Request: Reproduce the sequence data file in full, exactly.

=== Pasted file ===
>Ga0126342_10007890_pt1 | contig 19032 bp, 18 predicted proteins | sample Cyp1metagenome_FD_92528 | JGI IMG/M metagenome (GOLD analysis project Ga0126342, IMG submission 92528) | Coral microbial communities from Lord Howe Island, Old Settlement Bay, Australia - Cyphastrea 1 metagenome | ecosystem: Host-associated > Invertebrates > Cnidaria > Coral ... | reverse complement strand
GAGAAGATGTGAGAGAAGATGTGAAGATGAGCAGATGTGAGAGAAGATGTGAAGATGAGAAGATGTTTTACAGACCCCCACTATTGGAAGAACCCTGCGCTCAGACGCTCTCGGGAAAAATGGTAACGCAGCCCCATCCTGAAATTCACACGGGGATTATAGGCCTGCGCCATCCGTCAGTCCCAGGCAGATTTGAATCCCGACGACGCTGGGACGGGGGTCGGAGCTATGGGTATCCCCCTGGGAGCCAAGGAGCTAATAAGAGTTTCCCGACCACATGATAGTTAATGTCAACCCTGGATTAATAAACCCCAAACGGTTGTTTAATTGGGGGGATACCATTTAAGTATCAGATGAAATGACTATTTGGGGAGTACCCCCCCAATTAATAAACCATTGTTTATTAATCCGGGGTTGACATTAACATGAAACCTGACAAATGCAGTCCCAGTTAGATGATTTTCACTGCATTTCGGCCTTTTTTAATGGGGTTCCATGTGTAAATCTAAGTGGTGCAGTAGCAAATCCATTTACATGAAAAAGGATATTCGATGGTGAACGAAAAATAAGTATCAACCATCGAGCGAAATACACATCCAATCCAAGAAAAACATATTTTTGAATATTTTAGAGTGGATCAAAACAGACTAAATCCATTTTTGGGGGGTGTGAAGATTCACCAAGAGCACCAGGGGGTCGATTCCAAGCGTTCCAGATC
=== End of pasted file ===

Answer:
>Ga0126342_10007890_pt1 | contig 19032 bp, 18 predicted proteins | sample Cyp1metagenome_FD_92528 | JGI IMG/M metagenome (GOLD analysis project Ga0126342, IMG submission 92528) | Coral microbial communities from Lord Howe Island, Old Settlement Bay, Australia - Cyphastrea 1 metagenome | ecosystem: Host-associated > Invertebrates > Cnidaria > Coral ... | reverse complement strand
GAGAAGATGTGAGAGAAGATGTGAAGATGAGCAGATGTGAGAGAAGATGTGAAGATGAGAAGATGTTTTACAGACCCCCACTATTGGAAGAACCCTGCGCTCAGACGCTCTCGGGAAAAATGGTAACGCAGCCCCATCCTGAAATTCACACGGGGATTATAGGCCTGCGCCATCCGTCAGTCCCAGGCAGATTTGAATCCCGACGACGCTGGGACGGGGGTCGGAGCTATGGGTATCCCCCTGGGAGCCAAGGAGCTAATAAGAGTTTCCCGACCACATGATAGTTAATGTCAACCCTGGATTAATAAACCCCAAACGGTTGTTTAATTGGGGGGATACCATTTAAGTATCAGATGAAATGACTATTTGGGGAGTACCCCCCCAATTAATAAACCATTGTTTATTAATCCGGGGTTGACATTAACATGAAACCTGACAAATGCAGTCCCAGTTAGATGATTTTCACTGCATTTCGGCCTTTTTTAATGGGGTTCCATGTGTAAATCTAAGTGGTGCAGTAGCAAATCCATTTACATGAAAAAGGATATTCGATGGTGAACGAAAAATAAGTATCAACCATCGAGCGAAATACACATCCAATCCAAGAAAAACATATTTTTGAATATTTTAGAGTGGATCAAAACAGACTAAATCCATTTTTGGGGGGTGTGAAGATTCACCAAGAGCACCAGGGGGTCGATTCCAAGCGTTCCAGATC